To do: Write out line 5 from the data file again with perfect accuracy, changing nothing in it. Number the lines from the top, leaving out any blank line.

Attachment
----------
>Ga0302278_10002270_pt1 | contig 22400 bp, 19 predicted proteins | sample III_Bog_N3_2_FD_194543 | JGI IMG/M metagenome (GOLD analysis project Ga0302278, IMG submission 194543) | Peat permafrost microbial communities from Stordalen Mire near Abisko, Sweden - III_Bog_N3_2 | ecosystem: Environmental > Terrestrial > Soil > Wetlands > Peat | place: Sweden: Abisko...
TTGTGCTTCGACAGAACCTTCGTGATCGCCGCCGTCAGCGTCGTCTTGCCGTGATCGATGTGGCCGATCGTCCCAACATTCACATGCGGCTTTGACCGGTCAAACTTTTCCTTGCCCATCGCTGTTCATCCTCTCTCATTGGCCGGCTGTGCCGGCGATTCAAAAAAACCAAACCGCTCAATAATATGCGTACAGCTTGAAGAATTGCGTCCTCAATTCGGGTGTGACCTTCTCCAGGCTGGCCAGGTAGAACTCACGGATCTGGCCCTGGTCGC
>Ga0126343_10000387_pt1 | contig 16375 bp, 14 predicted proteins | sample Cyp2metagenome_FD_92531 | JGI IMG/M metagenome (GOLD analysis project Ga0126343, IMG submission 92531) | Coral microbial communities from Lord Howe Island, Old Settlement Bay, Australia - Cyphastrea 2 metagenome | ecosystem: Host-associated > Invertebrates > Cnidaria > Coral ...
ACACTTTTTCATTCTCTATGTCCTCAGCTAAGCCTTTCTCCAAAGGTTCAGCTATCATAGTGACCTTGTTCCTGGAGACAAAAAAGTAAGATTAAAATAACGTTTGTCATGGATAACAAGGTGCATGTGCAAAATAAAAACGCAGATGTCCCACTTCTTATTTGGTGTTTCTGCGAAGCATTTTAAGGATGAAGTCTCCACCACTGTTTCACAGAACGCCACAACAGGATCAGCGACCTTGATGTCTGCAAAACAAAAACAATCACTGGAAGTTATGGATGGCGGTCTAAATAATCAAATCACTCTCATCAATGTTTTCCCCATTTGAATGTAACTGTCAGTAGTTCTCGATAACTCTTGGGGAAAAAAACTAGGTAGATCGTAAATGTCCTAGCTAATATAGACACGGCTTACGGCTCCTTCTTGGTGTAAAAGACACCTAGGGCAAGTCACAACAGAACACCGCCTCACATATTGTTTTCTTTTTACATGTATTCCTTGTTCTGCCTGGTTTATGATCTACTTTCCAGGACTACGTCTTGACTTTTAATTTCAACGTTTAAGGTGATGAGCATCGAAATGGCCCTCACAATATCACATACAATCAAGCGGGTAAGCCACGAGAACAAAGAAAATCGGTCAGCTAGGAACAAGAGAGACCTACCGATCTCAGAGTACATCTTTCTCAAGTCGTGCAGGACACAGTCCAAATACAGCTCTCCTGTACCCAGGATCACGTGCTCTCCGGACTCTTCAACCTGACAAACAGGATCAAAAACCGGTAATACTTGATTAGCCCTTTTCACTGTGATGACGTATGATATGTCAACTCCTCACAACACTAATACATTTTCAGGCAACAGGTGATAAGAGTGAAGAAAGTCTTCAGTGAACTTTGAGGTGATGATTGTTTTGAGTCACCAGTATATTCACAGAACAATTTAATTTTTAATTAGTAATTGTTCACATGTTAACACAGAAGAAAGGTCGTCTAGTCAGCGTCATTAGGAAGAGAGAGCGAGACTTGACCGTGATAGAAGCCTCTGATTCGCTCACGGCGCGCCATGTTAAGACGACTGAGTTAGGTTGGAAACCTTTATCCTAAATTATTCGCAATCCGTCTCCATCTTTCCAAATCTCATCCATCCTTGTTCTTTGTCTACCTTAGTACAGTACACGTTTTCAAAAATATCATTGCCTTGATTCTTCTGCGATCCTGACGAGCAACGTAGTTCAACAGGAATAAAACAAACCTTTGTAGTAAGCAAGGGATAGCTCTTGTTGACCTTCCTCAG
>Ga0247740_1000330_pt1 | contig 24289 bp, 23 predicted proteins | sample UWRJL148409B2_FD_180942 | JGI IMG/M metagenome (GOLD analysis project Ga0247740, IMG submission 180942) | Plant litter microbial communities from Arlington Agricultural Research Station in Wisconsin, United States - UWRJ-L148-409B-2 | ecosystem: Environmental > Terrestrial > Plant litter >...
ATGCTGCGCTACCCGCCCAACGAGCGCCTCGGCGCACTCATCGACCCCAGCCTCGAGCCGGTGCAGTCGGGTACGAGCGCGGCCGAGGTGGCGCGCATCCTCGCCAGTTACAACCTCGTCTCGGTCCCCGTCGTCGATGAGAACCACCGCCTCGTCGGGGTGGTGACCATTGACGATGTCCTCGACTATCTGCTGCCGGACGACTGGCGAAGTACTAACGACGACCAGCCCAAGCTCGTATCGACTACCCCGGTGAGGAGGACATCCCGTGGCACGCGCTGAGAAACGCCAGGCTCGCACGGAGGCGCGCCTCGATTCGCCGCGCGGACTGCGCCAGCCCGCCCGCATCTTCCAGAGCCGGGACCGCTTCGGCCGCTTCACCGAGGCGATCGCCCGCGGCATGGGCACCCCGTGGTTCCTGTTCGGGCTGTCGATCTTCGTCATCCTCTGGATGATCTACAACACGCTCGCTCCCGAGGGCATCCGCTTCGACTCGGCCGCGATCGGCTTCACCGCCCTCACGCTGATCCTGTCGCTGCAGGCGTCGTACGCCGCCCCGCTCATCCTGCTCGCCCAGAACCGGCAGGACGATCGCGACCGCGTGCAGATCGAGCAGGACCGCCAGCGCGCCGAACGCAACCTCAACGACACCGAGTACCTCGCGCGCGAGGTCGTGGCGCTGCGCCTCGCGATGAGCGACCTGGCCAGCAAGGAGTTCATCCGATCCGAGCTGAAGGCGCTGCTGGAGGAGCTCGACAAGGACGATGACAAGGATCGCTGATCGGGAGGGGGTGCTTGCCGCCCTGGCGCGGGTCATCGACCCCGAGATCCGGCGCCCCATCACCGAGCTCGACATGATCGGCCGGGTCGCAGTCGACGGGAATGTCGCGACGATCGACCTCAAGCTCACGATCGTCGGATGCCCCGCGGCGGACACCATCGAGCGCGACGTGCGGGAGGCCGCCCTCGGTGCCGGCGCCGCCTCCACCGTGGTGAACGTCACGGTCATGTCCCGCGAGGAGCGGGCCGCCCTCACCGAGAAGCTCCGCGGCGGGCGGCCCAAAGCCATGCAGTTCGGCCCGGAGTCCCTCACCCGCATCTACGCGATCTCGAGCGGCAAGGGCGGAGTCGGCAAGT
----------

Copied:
>Ga0247740_1000330_pt1 | contig 24289 bp, 23 predicted proteins | sample UWRJL148409B2_FD_180942 | JGI IMG/M metagenome (GOLD analysis project Ga0247740, IMG submission 180942) | Plant litter microbial communities from Arlington Agricultural Research Station in Wisconsin, United States - UWRJ-L148-409B-2 | ecosystem: Environmental > Terrestrial > Plant litter >...